Gov. Greg Abbott will travel to Mexico next week to meet with Mexican officials about the economic ties between Texas and Mexico. The visit marks Abbott’s first international trip as governor. He is scheduled to meet with Mexican President Enrique Peña Nieto and other government officials during the three-day trip.
“Texas and Mexico have a deep cultural and economic history founded on common interests and values,” said Abbott in a statement. “As I travel to Mexico…I look forward to continuing my discussions with Mexican officials to improve bilateral relations, expand our long standing trade partnership and ultimately create more economic prosperity."
Abbott’s visit was prompted by an invitation from Mexican Foreign Affairs Secretary José Antonio Meade Kuribreña, who visited Abbott in Austin in July.
After a brief scare that landed Texas A&M University on the Drudge Report homepage, university officials have located a missing box of radioactive material. The box disappeared last month soon after FedEx delivered it to the school.
According to KBTX-TV in Bryan-College Station, it was supposed to be used by researchers in a lab, but never made it to A&M's Radiation Safety Office. A&M spokesman Shane Hinckley said it was found in one of the school's secure hazardous material storage facilities.
"The package was unopened, undamaged and in its original shipping condition," Hinckley said. "The package is safe for transportation and storage and the community was never in any danger."
A Libertarian is making a bid for Texas railroad commissioner.
Mark Miller, a petroleum engineer who now develops software for the industry, announced on Wednesday that he is seeking the state Libertarian Party’s nomination in a long-shot effort to take Republican David Porter’s seat.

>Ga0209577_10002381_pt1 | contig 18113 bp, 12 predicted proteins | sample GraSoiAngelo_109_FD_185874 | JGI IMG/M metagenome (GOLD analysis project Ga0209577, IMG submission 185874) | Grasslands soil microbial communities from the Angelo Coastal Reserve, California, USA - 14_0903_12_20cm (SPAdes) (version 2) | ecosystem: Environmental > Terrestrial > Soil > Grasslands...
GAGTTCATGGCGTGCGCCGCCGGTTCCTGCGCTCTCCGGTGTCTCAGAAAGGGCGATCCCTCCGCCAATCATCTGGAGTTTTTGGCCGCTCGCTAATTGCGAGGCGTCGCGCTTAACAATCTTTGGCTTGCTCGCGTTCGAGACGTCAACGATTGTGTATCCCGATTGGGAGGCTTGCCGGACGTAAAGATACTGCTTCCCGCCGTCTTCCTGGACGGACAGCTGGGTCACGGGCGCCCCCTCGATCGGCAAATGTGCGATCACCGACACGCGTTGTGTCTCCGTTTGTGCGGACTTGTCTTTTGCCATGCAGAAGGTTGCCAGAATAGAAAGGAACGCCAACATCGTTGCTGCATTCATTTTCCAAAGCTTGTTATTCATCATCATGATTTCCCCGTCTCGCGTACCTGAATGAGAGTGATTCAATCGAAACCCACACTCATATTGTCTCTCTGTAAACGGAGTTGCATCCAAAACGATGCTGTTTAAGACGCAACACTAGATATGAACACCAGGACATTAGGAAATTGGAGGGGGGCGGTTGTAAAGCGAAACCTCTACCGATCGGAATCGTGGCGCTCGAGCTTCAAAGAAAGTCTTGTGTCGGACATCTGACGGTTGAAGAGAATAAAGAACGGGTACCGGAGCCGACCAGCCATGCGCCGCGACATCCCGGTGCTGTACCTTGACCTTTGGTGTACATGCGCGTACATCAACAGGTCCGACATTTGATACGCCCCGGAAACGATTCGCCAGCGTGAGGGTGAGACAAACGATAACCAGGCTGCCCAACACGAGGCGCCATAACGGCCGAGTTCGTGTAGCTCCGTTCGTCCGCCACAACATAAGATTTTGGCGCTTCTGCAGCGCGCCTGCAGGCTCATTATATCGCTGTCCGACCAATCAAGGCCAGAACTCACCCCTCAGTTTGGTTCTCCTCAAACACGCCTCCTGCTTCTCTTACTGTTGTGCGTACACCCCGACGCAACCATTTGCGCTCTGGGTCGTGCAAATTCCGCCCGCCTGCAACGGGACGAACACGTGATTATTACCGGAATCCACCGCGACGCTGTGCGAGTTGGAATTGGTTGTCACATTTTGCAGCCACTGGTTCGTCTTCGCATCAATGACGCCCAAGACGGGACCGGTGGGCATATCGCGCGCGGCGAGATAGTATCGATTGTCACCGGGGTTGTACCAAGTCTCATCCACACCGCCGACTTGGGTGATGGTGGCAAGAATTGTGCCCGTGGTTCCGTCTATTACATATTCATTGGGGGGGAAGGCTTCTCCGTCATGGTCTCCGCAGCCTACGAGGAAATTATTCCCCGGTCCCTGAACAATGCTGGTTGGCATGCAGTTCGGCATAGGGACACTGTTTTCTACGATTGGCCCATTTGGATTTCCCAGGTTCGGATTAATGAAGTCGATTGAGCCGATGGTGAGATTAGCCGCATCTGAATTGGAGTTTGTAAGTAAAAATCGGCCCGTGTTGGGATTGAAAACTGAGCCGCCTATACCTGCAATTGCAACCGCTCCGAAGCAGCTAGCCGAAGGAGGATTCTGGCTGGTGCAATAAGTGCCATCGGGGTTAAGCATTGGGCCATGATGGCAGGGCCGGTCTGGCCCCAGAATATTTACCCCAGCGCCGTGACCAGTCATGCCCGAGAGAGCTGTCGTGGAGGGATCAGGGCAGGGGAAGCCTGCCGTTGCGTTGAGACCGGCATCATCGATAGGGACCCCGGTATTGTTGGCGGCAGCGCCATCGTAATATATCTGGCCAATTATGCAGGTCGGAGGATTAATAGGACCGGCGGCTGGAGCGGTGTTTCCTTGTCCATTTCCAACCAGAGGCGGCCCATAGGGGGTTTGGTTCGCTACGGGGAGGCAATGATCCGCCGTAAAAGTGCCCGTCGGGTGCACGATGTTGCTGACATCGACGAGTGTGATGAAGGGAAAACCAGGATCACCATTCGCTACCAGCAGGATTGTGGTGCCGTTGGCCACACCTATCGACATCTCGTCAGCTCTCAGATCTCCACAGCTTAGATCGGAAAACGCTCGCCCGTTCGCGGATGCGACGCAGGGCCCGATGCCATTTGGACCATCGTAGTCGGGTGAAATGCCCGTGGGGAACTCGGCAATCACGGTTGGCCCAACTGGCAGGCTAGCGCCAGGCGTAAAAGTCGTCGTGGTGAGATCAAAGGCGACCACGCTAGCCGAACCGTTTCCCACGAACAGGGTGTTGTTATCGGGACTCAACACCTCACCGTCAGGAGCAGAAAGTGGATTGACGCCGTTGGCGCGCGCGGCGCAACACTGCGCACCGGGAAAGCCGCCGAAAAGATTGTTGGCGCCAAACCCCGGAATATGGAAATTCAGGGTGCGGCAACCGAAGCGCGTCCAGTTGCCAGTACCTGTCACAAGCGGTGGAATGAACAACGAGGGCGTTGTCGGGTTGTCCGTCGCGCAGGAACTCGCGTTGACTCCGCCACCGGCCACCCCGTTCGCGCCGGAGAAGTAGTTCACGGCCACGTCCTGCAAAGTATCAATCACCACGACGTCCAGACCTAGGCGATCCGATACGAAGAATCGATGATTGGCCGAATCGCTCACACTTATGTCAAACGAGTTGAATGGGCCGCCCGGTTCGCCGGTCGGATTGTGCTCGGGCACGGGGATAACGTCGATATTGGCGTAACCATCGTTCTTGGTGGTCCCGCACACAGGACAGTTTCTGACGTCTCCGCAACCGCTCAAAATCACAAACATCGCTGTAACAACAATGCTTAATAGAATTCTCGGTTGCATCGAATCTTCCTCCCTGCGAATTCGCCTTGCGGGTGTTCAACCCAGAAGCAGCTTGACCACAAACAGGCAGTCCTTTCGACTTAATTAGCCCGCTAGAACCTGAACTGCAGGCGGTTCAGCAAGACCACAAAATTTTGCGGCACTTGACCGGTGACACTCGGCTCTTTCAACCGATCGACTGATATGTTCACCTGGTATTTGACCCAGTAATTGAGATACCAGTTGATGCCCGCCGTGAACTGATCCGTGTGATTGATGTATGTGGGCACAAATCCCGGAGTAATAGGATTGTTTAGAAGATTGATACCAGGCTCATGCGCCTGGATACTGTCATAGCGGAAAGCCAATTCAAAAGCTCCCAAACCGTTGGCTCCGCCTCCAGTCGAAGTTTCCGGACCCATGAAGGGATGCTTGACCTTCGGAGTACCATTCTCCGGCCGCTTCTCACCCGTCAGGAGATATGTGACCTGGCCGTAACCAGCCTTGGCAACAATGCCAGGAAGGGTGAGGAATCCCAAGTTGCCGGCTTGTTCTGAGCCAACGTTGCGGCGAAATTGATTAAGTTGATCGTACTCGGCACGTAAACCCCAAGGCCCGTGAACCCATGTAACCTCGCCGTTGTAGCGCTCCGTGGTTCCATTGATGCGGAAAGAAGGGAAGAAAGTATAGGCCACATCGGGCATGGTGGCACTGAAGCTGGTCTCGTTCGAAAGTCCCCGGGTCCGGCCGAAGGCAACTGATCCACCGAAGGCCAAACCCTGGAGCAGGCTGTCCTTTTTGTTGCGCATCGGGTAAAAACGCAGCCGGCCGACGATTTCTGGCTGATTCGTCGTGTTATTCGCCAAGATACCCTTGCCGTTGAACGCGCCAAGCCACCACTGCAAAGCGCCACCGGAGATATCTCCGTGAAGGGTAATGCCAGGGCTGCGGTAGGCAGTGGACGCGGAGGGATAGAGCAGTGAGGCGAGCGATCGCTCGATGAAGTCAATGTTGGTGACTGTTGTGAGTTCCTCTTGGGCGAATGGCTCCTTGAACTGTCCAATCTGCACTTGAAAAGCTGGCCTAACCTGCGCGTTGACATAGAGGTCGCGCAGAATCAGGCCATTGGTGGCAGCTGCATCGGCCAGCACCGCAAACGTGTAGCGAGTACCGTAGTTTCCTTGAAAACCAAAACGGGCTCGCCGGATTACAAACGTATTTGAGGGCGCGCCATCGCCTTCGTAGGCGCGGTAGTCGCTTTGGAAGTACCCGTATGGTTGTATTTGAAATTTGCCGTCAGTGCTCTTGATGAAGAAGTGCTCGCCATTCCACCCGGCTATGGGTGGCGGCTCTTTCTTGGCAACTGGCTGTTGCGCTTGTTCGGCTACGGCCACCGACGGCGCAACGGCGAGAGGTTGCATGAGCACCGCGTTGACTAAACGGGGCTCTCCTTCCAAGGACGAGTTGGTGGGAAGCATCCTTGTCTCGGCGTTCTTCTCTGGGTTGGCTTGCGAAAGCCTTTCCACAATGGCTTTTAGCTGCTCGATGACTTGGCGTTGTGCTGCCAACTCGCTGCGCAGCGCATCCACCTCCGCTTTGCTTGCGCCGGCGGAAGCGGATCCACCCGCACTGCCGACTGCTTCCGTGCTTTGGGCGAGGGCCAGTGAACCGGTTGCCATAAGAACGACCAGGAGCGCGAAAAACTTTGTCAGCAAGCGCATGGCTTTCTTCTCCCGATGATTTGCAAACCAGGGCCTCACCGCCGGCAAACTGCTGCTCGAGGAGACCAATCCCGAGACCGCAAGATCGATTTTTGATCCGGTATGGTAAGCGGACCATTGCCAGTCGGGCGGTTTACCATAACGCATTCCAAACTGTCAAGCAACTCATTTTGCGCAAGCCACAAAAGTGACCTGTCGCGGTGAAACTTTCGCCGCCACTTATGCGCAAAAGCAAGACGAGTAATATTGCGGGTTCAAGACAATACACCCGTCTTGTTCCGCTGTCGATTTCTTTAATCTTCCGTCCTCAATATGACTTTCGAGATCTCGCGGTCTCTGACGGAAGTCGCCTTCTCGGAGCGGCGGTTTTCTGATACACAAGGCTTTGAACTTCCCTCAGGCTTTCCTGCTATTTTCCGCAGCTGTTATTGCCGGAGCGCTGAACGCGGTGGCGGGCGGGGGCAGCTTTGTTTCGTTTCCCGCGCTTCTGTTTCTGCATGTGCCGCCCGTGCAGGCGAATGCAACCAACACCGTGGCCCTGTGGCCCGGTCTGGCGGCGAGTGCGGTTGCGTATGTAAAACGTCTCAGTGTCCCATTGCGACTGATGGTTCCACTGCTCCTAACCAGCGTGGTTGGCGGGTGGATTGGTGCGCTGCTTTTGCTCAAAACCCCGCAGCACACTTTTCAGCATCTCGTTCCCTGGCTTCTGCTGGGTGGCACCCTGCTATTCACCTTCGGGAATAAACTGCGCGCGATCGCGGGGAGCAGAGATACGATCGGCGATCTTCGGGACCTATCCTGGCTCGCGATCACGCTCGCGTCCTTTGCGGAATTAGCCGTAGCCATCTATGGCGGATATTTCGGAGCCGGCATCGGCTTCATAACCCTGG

“As Commissioner, I promise to transform the agency by bringing increased transparency and accountability, a culture of simplification and regular review, and a new focus on surface property rights,” Miller, of Austin, said in a statement.
You may remember Miller from his 2014 general election bid for the seat Republican Ryan Sitton now holds. He received 3.2 percent of the vote.
Miller called commission regulations under Porter’s watch “nothing more than window-dressing, resulting in additional bureaucratic busy-work.”
Porter was voted the commission’s chair in June. He formerly ran a Midland accounting firm that catered to oil and gas companies. He was elected to the commission in 2010.
At the agency, Porter launched the Eagle Ford Shale Task Force, a collection of public officials, industry leaders, landowners and environmentalists who discussed issues surrounding oil and gas development in Texas’ drilling country. He has also pushed Texas to find new uses for natural gas — particularly as a fuel for automobiles.
The commission, which has a dual role of promoting the industry it regulates, has also faced recent scrutiny from consumer advocates who have raised concerns about the industry’s effects on the environment and public health. The commission’s response to a surge of earthquakes that have been linked to oilfield waste disposal wells has become a particular point of interest.
Porter does not yet have a Republican challenger in 2016.
On the Democratic side, Cody Garrett, a former journalist and Democratic campaign director, says he is running for a seat his party has not held in two decades.
“Texas has one party controlling one commission regulating a few industries that are bought and paid for by giant trusts,” his website says.
Disclosure: Texas A&M University is a corporate sponsor of The Texas Tribune. A complete list of Tribune donors and sponsors can be viewed here.